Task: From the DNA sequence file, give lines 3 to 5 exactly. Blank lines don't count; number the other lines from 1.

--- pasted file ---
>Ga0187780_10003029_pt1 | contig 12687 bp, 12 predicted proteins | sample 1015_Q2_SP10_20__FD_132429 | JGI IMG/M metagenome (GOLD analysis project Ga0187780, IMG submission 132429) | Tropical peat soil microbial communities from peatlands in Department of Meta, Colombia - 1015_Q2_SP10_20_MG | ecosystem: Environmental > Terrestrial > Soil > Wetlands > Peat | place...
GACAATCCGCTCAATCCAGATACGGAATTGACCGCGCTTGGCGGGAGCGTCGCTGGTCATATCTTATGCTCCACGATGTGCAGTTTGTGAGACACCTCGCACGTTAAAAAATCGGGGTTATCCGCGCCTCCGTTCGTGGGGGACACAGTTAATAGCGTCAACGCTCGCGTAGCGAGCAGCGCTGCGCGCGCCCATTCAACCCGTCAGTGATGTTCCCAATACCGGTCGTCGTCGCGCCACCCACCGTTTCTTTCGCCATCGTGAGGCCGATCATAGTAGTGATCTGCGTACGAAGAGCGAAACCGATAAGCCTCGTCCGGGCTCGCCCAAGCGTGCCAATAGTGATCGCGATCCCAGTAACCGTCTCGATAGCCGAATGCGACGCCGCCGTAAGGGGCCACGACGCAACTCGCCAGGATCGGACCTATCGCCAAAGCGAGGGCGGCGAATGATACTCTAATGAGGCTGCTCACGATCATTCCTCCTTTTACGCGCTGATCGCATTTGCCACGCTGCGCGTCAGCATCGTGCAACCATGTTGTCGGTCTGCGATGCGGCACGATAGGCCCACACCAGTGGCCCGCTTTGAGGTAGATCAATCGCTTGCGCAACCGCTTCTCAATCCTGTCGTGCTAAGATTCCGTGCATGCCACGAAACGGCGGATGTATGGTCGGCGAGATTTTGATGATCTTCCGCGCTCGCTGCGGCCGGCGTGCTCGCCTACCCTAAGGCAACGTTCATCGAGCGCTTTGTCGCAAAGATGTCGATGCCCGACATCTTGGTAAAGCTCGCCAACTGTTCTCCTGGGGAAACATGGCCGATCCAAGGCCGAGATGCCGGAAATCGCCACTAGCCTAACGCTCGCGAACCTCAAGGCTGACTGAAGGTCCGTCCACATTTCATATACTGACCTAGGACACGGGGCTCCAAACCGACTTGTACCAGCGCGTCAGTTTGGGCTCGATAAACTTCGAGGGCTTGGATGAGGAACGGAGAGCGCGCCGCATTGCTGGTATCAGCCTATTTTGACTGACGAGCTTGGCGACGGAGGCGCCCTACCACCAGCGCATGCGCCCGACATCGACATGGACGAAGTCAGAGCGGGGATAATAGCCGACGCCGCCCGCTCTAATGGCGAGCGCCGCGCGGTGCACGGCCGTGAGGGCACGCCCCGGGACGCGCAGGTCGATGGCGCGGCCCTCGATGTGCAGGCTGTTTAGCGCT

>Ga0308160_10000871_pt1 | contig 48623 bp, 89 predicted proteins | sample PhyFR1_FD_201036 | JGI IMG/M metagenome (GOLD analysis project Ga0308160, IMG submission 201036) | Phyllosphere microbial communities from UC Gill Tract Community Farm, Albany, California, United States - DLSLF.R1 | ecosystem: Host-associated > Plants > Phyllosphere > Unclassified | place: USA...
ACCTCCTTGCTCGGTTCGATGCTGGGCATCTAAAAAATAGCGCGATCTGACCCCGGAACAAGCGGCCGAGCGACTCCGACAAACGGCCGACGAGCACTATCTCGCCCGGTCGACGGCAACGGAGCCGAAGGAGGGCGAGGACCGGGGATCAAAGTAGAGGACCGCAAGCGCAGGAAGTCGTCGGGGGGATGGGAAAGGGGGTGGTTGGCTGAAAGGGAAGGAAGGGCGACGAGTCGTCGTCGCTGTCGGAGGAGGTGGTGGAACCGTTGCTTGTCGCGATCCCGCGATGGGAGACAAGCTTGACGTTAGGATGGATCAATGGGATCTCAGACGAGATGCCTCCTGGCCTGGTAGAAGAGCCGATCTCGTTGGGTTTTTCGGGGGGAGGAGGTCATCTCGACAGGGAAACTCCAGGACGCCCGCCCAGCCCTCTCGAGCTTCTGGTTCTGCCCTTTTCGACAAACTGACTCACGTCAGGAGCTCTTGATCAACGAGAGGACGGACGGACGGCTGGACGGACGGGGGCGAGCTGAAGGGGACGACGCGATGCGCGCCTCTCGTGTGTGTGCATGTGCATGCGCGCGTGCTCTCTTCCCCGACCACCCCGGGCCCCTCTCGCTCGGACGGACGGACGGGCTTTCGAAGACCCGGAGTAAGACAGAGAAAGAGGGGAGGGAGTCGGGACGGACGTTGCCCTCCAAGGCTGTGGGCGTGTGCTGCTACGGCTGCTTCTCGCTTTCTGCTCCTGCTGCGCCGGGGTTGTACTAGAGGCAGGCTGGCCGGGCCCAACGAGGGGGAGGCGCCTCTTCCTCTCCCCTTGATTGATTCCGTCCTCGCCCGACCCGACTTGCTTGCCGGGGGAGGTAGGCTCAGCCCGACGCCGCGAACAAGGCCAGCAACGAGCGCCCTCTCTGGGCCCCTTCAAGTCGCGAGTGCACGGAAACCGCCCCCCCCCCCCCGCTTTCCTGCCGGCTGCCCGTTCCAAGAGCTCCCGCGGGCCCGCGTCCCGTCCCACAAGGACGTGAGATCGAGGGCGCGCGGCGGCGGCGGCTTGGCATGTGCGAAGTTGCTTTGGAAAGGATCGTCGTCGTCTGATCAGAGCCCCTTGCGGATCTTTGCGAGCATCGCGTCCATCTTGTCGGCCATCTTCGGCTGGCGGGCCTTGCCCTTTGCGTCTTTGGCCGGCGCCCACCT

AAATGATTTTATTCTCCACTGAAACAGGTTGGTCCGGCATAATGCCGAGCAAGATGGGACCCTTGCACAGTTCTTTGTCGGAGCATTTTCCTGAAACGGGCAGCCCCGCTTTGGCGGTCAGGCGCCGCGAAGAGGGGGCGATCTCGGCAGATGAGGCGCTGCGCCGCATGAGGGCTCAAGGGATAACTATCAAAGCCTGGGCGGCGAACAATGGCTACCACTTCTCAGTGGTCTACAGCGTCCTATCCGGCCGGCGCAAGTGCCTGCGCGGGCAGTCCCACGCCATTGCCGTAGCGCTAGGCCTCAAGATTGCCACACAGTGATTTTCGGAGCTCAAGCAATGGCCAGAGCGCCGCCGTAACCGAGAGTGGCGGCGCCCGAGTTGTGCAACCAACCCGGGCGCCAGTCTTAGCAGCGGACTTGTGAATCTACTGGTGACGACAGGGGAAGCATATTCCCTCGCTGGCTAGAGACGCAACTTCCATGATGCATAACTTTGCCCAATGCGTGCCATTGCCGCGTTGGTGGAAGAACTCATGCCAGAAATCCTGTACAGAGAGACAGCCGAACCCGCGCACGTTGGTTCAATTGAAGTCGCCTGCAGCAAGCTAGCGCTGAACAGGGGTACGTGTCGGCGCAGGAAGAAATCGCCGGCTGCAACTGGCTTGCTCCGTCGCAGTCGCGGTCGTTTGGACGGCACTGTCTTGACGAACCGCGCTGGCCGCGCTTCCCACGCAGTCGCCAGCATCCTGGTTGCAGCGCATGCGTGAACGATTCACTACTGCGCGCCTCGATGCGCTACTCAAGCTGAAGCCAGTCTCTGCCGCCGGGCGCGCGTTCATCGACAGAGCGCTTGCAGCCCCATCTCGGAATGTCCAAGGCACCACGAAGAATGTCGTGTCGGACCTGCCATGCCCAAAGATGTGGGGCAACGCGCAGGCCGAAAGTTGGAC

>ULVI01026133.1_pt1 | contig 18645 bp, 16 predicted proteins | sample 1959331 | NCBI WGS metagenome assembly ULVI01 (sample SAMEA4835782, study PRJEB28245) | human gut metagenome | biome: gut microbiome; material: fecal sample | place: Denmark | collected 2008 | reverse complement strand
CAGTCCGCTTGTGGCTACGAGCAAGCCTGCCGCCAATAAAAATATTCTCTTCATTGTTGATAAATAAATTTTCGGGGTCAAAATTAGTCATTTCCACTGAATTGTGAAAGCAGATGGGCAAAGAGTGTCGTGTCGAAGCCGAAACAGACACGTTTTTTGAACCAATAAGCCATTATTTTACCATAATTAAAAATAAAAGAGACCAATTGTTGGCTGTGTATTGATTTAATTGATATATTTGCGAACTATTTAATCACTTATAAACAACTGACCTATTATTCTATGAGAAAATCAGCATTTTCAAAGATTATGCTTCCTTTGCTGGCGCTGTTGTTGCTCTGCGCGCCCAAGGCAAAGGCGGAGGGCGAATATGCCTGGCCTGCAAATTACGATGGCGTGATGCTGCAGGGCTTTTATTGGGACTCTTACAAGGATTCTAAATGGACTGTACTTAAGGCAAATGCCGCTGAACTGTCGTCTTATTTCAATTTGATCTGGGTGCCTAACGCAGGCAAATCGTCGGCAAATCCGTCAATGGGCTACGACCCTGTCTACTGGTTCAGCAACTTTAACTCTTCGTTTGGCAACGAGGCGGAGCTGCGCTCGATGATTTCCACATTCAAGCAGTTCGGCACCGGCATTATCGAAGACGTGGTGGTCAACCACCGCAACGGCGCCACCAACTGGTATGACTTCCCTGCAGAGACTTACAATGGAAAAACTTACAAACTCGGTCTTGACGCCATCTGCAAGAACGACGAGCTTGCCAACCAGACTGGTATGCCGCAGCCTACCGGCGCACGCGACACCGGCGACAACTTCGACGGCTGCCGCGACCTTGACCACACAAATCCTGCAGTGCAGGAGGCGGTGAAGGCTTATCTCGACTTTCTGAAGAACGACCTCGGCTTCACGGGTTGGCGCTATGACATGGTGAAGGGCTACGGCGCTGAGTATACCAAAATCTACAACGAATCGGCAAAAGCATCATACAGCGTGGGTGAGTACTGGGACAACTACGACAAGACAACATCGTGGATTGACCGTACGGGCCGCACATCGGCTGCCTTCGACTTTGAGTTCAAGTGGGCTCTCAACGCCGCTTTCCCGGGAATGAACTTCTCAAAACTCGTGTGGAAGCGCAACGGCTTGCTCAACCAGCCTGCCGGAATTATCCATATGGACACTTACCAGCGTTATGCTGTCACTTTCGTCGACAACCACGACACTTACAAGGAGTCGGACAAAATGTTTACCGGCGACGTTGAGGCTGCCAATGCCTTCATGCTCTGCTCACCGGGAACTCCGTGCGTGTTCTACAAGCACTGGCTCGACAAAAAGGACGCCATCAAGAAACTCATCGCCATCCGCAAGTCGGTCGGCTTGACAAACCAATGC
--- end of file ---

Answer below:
>Ga0308160_10000871_pt1 | contig 48623 bp, 89 predicted proteins | sample PhyFR1_FD_201036 | JGI IMG/M metagenome (GOLD analysis project Ga0308160, IMG submission 201036) | Phyllosphere microbial communities from UC Gill Tract Community Farm, Albany, California, United States - DLSLF.R1 | ecosystem: Host-associated > Plants > Phyllosphere > Unclassified | place: USA...
ACCTCCTTGCTCGGTTCGATGCTGGGCATCTAAAAAATAGCGCGATCTGACCCCGGAACAAGCGGCCGAGCGACTCCGACAAACGGCCGACGAGCACTATCTCGCCCGGTCGACGGCAACGGAGCCGAAGGAGGGCGAGGACCGGGGATCAAAGTAGAGGACCGCAAGCGCAGGAAGTCGTCGGGGGGATGGGAAAGGGGGTGGTTGGCTGAAAGGGAAGGAAGGGCGACGAGTCGTCGTCGCTGTCGGAGGAGGTGGTGGAACCGTTGCTTGTCGCGATCCCGCGATGGGAGACAAGCTTGACGTTAGGATGGATCAATGGGATCTCAGACGAGATGCCTCCTGGCCTGGTAGAAGAGCCGATCTCGTTGGGTTTTTCGGGGGGAGGAGGTCATCTCGACAGGGAAACTCCAGGACGCCCGCCCAGCCCTCTCGAGCTTCTGGTTCTGCCCTTTTCGACAAACTGACTCACGTCAGGAGCTCTTGATCAACGAGAGGACGGACGGACGGCTGGACGGACGGGGGCGAGCTGAAGGGGACGACGCGATGCGCGCCTCTCGTGTGTGTGCATGTGCATGCGCGCGTGCTCTCTTCCCCGACCACCCCGGGCCCCTCTCGCTCGGACGGACGGACGGGCTTTCGAAGACCCGGAGTAAGACAGAGAAAGAGGGGAGGGAGTCGGGACGGACGTTGCCCTCCAAGGCTGTGGGCGTGTGCTGCTACGGCTGCTTCTCGCTTTCTGCTCCTGCTGCGCCGGGGTTGTACTAGAGGCAGGCTGGCCGGGCCCAACGAGGGGGAGGCGCCTCTTCCTCTCCCCTTGATTGATTCCGTCCTCGCCCGACCCGACTTGCTTGCCGGGGGAGGTAGGCTCAGCCCGACGCCGCGAACAAGGCCAGCAACGAGCGCCCTCTCTGGGCCCCTTCAAGTCGCGAGTGCACGGAAACCGCCCCCCCCCCCCCGCTTTCCTGCCGGCTGCCCGTTCCAAGAGCTCCCGCGGGCCCGCGTCCCGTCCCACAAGGACGTGAGATCGAGGGCGCGCGGCGGCGGCGGCTTGGCATGTGCGAAGTTGCTTTGGAAAGGATCGTCGTCGTCTGATCAGAGCCCCTTGCGGATCTTTGCGAGCATCGCGTCCATCTTGTCGGCCATCTTCGGCTGGCGGGCCTTGCCCTTTGCGTCTTTGGCCGGCGCCCACCT

AAATGATTTTATTCTCCACTGAAACAGGTTGGTCCGGCATAATGCCGAGCAAGATGGGACCCTTGCACAGTTCTTTGTCGGAGCATTTTCCTGAAACGGGCAGCCCCGCTTTGGCGGTCAGGCGCCGCGAAGAGGGGGCGATCTCGGCAGATGAGGCGCTGCGCCGCATGAGGGCTCAAGGGATAACTATCAAAGCCTGGGCGGCGAACAATGGCTACCACTTCTCAGTGGTCTACAGCGTCCTATCCGGCCGGCGCAAGTGCCTGCGCGGGCAGTCCCACGCCATTGCCGTAGCGCTAGGCCTCAAGATTGCCACACAGTGATTTTCGGAGCTCAAGCAATGGCCAGAGCGCCGCCGTAACCGAGAGTGGCGGCGCCCGAGTTGTGCAACCAACCCGGGCGCCAGTCTTAGCAGCGGACTTGTGAATCTACTGGTGACGACAGGGGAAGCATATTCCCTCGCTGGCTAGAGACGCAACTTCCATGATGCATAACTTTGCCCAATGCGTGCCATTGCCGCGTTGGTGGAAGAACTCATGCCAGAAATCCTGTACAGAGAGACAGCCGAACCCGCGCACGTTGGTTCAATTGAAGTCGCCTGCAGCAAGCTAGCGCTGAACAGGGGTACGTGTCGGCGCAGGAAGAAATCGCCGGCTGCAACTGGCTTGCTCCGTCGCAGTCGCGGTCGTTTGGACGGCACTGTCTTGACGAACCGCGCTGGCCGCGCTTCCCACGCAGTCGCCAGCATCCTGGTTGCAGCGCATGCGTGAACGATTCACTACTGCGCGCCTCGATGCGCTACTCAAGCTGAAGCCAGTCTCTGCCGCCGGGCGCGCGTTCATCGACAGAGCGCTTGCAGCCCCATCTCGGAATGTCCAAGGCACCACGAAGAATGTCGTGTCGGACCTGCCATGCCCAAAGATGTGGGGCAACGCGCAGGCCGAAAGTTGGAC